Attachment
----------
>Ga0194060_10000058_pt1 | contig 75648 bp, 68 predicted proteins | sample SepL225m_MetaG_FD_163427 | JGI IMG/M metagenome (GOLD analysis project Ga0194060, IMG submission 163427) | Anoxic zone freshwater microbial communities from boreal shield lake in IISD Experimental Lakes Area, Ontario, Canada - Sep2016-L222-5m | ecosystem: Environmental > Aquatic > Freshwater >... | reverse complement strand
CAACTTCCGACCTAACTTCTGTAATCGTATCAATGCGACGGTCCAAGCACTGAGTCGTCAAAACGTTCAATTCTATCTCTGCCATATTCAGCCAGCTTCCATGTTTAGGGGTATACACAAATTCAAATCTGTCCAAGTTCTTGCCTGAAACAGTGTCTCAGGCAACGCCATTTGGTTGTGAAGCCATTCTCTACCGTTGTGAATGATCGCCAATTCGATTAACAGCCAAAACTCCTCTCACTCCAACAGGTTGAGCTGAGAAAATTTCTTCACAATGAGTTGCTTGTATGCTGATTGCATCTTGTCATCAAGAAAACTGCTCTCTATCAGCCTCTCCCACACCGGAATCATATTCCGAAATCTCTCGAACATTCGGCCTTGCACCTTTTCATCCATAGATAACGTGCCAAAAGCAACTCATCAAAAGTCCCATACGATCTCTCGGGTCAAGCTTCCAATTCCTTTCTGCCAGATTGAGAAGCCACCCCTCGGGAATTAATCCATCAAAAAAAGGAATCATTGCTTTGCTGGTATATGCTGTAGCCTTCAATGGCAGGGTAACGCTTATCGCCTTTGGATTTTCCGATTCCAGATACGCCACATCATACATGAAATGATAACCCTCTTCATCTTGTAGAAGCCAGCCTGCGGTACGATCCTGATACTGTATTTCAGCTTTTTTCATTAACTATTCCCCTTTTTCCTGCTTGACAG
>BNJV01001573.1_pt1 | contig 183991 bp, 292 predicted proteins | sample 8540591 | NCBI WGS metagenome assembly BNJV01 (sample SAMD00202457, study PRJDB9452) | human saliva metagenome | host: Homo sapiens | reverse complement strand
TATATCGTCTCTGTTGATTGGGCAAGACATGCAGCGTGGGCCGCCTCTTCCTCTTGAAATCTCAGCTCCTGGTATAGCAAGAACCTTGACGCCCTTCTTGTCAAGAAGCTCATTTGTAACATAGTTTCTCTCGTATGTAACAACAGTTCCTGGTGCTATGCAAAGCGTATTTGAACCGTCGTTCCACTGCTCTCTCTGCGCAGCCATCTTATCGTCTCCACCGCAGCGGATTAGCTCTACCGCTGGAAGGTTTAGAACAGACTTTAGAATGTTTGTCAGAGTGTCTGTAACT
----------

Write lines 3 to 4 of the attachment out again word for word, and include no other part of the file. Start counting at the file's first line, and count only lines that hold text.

>BNJV01001573.1_pt1 | contig 183991 bp, 292 predicted proteins | sample 8540591 | NCBI WGS metagenome assembly BNJV01 (sample SAMD00202457, study PRJDB9452) | human saliva metagenome | host: Homo sapiens | reverse complement strand
TATATCGTCTCTGTTGATTGGGCAAGACATGCAGCGTGGGCCGCCTCTTCCTCTTGAAATCTCAGCTCCTGGTATAGCAAGAACCTTGACGCCCTTCTTGTCAAGAAGCTCATTTGTAACATAGTTTCTCTCGTATGTAACAACAGTTCCTGGTGCTATGCAAAGCGTATTTGAACCGTCGTTCCACTGCTCTCTCTGCGCAGCCATCTTATCGTCTCCACCGCAGCGGATTAGCTCTACCGCTGGAAGGTTTAGAACAGACTTTAGAATGTTTGTCAGAGTGTCTGTAACT